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Key to conflict: How battle for Marib is crucial to Yemen war

Published on 28/09/2021

Yemen’s Huthi rebels are drawing closer to the strategic city of Marib, whose seizure from the government could be a pivotal moment in the seven-year war.

emen’s Huthi rebels are drawing closer to the strategic city of Marib, whose seizure from the government could be a pivotal moment in the seven-year war.

The Iran-allied Huthis are in the midst of a major push to take the city, with hundreds from both sides killed in fierce fighting this month.

Here are some key facts about Marib and its strategic role:

– ‘Military weight’ –

Marib is the last northern bastion of the internationally recognised government, which was driven from the capital Sanaa in 2014 and is now based in the southern city of Aden.

If it falls into rebel hands, not only would the Huthis control all the north, but it could also facilitate the capture of other provinces.

Marib has “significant military weight” for the government, said Ahmed Nagi of the Malcolm H. Kerr Carnegie Middle East Center.

“It carries the symbolic course of the conflict, with it being the area the Huthis have not been able to seize despite relentless efforts over the past six years, even before the intervention of the Saudi-led coalition” from 2015, he told AFP.

Capturing Marib would also give the Huthis leverage in any negotiations with the government.
emeni Prime Minister Maeen Abdulmalek Saeed said this week that the ongoing battle “is not one for (nearby) Shabwa or Marib, but a battle for all Yemenis”, according to the official Saba news agency.

“The fate of the battle will determine the future of Yemen.”

– Energy wealth –

Marib province boasts oil and gas reserves, making it a major economic prize.

The Safer oil refinery, established in 1986, is one of two in Yemen with the capacity to produce 10,000 barrels per day, according to Yemen’s ministry of oil and minerals.

In a 2019 report, the ministry said production had reached 20,000 bpd.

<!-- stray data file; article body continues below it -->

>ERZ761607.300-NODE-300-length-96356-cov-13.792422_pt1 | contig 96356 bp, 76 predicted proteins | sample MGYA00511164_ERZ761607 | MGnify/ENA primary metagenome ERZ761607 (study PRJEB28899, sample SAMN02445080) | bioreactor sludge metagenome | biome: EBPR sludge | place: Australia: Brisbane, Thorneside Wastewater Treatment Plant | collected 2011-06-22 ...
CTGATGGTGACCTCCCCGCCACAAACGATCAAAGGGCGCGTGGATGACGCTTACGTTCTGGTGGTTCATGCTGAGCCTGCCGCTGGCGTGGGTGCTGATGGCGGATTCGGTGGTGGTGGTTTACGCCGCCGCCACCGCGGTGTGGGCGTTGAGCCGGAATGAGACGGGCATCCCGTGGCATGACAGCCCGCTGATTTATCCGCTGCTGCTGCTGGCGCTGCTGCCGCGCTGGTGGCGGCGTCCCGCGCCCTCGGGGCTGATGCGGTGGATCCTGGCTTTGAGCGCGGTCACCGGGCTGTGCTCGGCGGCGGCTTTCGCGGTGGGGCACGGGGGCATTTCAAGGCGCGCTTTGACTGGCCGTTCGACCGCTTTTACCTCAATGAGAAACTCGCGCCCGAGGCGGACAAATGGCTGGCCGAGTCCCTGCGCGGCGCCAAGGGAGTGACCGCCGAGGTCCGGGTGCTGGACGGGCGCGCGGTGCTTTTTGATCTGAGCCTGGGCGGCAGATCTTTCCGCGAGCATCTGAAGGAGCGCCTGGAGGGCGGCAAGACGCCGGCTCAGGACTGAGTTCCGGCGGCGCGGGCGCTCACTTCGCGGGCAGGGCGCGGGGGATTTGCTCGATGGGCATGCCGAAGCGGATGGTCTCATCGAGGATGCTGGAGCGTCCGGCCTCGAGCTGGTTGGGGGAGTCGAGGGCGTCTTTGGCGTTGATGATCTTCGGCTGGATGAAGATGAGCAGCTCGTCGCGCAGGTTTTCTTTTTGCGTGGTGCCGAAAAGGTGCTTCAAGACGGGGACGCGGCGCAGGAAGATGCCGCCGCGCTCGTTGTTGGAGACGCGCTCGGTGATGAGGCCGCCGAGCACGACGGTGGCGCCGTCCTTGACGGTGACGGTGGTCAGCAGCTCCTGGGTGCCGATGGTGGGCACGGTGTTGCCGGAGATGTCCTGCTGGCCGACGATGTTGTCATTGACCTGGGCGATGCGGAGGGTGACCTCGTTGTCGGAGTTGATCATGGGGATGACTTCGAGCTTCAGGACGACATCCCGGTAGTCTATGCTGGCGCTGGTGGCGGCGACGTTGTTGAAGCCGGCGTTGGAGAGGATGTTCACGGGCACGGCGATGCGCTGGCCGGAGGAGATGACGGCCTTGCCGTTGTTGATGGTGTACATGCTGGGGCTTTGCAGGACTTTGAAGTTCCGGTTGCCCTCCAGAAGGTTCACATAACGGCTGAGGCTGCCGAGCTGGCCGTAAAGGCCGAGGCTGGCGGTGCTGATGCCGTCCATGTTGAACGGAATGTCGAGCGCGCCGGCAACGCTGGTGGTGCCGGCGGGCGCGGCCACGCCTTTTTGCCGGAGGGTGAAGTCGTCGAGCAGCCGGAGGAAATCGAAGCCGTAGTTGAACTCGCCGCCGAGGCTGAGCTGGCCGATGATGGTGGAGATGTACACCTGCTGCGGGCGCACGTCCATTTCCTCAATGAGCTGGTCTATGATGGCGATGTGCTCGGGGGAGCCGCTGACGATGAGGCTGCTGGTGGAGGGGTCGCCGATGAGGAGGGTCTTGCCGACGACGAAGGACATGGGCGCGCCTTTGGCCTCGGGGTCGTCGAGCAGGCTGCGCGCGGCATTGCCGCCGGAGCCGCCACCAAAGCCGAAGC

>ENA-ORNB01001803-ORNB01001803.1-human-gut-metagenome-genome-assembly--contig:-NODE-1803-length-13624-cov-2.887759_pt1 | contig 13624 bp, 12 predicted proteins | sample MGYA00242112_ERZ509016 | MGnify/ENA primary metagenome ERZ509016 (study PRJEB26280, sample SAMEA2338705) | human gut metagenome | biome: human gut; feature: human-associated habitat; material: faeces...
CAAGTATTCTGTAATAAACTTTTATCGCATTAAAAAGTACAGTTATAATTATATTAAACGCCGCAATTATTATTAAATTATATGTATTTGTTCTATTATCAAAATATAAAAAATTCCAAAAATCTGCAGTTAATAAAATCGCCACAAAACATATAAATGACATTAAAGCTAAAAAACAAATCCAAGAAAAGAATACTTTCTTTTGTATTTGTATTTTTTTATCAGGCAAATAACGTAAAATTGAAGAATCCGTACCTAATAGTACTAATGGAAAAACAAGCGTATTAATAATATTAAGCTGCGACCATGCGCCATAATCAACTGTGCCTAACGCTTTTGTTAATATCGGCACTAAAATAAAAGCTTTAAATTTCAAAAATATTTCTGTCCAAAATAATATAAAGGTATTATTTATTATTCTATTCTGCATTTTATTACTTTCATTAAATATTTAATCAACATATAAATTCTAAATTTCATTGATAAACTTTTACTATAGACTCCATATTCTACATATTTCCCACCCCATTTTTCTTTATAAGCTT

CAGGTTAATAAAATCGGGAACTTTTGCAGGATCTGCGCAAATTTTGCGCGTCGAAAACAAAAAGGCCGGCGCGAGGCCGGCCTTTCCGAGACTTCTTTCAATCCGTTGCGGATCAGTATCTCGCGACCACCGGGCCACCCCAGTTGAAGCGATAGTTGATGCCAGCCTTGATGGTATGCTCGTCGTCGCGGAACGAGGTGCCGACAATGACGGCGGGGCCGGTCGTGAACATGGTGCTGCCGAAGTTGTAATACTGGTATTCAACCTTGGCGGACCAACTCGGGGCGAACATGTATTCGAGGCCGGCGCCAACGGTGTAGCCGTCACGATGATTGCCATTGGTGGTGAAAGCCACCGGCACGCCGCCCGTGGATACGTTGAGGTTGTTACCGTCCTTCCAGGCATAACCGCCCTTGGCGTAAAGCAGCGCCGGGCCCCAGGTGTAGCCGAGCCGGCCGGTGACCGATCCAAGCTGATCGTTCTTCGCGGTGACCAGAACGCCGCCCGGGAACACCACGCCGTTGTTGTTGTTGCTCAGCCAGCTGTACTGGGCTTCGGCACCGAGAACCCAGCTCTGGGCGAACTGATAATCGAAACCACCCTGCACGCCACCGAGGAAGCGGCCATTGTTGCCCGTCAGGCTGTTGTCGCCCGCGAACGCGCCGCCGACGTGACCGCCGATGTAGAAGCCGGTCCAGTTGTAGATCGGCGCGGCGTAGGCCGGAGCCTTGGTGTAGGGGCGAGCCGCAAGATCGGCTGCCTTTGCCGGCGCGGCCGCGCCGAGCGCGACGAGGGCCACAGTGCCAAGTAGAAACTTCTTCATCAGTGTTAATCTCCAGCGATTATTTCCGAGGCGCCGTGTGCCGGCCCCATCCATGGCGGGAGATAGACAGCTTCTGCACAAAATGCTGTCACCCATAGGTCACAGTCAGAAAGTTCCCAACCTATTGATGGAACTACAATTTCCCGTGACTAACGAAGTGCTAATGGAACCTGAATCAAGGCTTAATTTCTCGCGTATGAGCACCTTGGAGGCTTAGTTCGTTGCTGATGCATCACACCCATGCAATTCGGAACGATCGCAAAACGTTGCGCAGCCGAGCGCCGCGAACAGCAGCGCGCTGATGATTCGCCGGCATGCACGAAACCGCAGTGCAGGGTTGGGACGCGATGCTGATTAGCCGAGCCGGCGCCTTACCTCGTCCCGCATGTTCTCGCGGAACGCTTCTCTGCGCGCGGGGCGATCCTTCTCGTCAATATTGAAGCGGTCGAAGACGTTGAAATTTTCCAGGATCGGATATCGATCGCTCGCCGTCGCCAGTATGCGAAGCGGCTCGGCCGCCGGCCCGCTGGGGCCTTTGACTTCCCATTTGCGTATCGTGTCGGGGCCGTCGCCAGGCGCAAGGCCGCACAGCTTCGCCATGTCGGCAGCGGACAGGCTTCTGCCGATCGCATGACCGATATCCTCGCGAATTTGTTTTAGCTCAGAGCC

Marib governor Sultan al-Arada says production has so far not been affected by the fighting and that Marib supplies gas to the entire country, even areas under rebel control.

Nagi said there was an “economic dimension” to the battle.

“The Huthis are aggressively fighting to control the resources of Marib,” he said.

– North-south gateway –

Marib is about 120 kilometres (75 miles) east of the rebel-held capital Sanaa, connected via a major highway. It also lies near another highway that leads to the south of Saudi Arabia.

Its location is significant not only because of its proximity to Sanaa but also because it sits at a crossroads between the southern and northern regions.

The city has several historical sites, and is surrounded by mountains and valleys. It is said to have been the capital of the ancient Saba kingdom, best known for the Queen of Sheba.

– Peace talks? –

Controlling Marib would significantly strengthen the rebels’ hand in any peace talks, if they decide to return to the negotiating table.

The last talks took place in Sweden in 2018, when the opposing sides agreed to a mass prisoner swap and to spare the city of Hodeida, where the port serves as the country’s lifeline.

But despite agreeing to a ceasefire in Hodeida, violent clashes have since broken out between the rebels and pro-government troops around the city.

– Humanitarian risks –

Marib had between 20,000 and 30,000 inhabitants before the war.

But its population has ballooned to hundreds of thousands, as Yemenis fled frontline cities for its “relative stability” and the chance to maintain a livelihood, according to Nagi.

The government says there are 139 camps in Marib province, hosting approximately 2.2 million people.

But these displaced civilians are now again caught in the line of fire.

The United Nations has warned that civilians are at grave risk due to the military escalation, which has forced many to flee towards new displacement sites as fighting nears.

– Array of forces –

Opposing the Huthis are pro-government forces who include local tribes, backed by a Saudi-led coalition and its airpower.

“The coalition stands by the national army by providing air and logistical support,” Marib governor Sultan al-Arada said in March.

“If it were not for air support, the situation could have been different.”

The Huthis, meanwhile, consider Marib “one of the main frontlines of the aggressors’ war on Yemen”.

They claim it is “an arena for occupying foreign forces and a bowl swarming with dark forces and organisations from Al-Qaeda, Daesh (Islamic State) and the Muslim Brotherhood”.

According to Nagi, fighters of the Muslim Brotherhood-influenced Al-Islah party were a strong presence on the battlefield.

“Al-Islah is present in most provinces in the country, but many of its members fled to Marib since it is a safer region and they fight within the ranks of the government army and the tribes,” he said.